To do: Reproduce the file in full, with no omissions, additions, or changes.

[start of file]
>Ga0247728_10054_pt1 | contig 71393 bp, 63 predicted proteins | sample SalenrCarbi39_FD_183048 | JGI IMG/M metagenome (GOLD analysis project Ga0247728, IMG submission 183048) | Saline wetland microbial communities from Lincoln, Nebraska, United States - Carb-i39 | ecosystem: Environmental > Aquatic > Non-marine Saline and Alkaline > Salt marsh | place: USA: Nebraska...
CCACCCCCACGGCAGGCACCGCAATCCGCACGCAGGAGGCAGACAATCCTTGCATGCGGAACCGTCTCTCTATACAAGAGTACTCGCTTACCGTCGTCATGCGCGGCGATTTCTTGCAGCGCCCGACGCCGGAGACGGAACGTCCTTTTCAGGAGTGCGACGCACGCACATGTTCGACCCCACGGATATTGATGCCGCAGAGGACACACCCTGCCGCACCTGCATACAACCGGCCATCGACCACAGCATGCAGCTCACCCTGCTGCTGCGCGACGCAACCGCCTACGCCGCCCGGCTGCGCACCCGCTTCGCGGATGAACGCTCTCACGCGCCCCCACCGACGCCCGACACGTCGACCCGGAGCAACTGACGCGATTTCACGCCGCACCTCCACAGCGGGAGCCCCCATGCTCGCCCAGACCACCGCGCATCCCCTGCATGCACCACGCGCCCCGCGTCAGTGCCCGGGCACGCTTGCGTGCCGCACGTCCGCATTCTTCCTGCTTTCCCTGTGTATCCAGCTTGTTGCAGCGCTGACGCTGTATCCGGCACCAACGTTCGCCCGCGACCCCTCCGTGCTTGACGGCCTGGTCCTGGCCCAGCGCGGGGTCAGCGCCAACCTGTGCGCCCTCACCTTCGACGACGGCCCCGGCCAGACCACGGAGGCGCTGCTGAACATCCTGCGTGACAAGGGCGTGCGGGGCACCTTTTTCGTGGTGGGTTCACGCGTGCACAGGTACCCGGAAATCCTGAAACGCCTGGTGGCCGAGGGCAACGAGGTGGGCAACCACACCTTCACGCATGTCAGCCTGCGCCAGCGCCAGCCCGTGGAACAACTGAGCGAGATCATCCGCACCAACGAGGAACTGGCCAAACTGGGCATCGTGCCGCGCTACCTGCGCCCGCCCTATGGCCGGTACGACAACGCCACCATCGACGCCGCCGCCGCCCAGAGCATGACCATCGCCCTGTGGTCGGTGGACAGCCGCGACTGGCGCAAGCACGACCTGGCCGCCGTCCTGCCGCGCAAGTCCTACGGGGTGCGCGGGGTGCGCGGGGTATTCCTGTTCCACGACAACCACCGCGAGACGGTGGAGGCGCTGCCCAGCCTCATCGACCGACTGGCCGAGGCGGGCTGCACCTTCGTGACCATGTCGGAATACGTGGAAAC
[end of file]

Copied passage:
>Ga0247728_10054_pt1 | contig 71393 bp, 63 predicted proteins | sample SalenrCarbi39_FD_183048 | JGI IMG/M metagenome (GOLD analysis project Ga0247728, IMG submission 183048) | Saline wetland microbial communities from Lincoln, Nebraska, United States - Carb-i39 | ecosystem: Environmental > Aquatic > Non-marine Saline and Alkaline > Salt marsh | place: USA: Nebraska...
CCACCCCCACGGCAGGCACCGCAATCCGCACGCAGGAGGCAGACAATCCTTGCATGCGGAACCGTCTCTCTATACAAGAGTACTCGCTTACCGTCGTCATGCGCGGCGATTTCTTGCAGCGCCCGACGCCGGAGACGGAACGTCCTTTTCAGGAGTGCGACGCACGCACATGTTCGACCCCACGGATATTGATGCCGCAGAGGACACACCCTGCCGCACCTGCATACAACCGGCCATCGACCACAGCATGCAGCTCACCCTGCTGCTGCGCGACGCAACCGCCTACGCCGCCCGGCTGCGCACCCGCTTCGCGGATGAACGCTCTCACGCGCCCCCACCGACGCCCGACACGTCGACCCGGAGCAACTGACGCGATTTCACGCCGCACCTCCACAGCGGGAGCCCCCATGCTCGCCCAGACCACCGCGCATCCCCTGCATGCACCACGCGCCCCGCGTCAGTGCCCGGGCACGCTTGCGTGCCGCACGTCCGCATTCTTCCTGCTTTCCCTGTGTATCCAGCTTGTTGCAGCGCTGACGCTGTATCCGGCACCAACGTTCGCCCGCGACCCCTCCGTGCTTGACGGCCTGGTCCTGGCCCAGCGCGGGGTCAGCGCCAACCTGTGCGCCCTCACCTTCGACGACGGCCCCGGCCAGACCACGGAGGCGCTGCTGAACATCCTGCGTGACAAGGGCGTGCGGGGCACCTTTTTCGTGGTGGGTTCACGCGTGCACAGGTACCCGGAAATCCTGAAACGCCTGGTGGCCGAGGGCAACGAGGTGGGCAACCACACCTTCACGCATGTCAGCCTGCGCCAGCGCCAGCCCGTGGAACAACTGAGCGAGATCATCCGCACCAACGAGGAACTGGCCAAACTGGGCATCGTGCCGCGCTACCTGCGCCCGCCCTATGGCCGGTACGACAACGCCACCATCGACGCCGCCGCCGCCCAGAGCATGACCATCGCCCTGTGGTCGGTGGACAGCCGCGACTGGCGCAAGCACGACCTGGCCGCCGTCCTGCCGCGCAAGTCCTACGGGGTGCGCGGGGTGCGCGGGGTATTCCTGTTCCACGACAACCACCGCGAGACGGTGGAGGCGCTGCCCAGCCTCATCGACCGACTGGCCGAGGCGGGCTGCACCTTCGTGACCATGTCGGAATACGTGGAAAC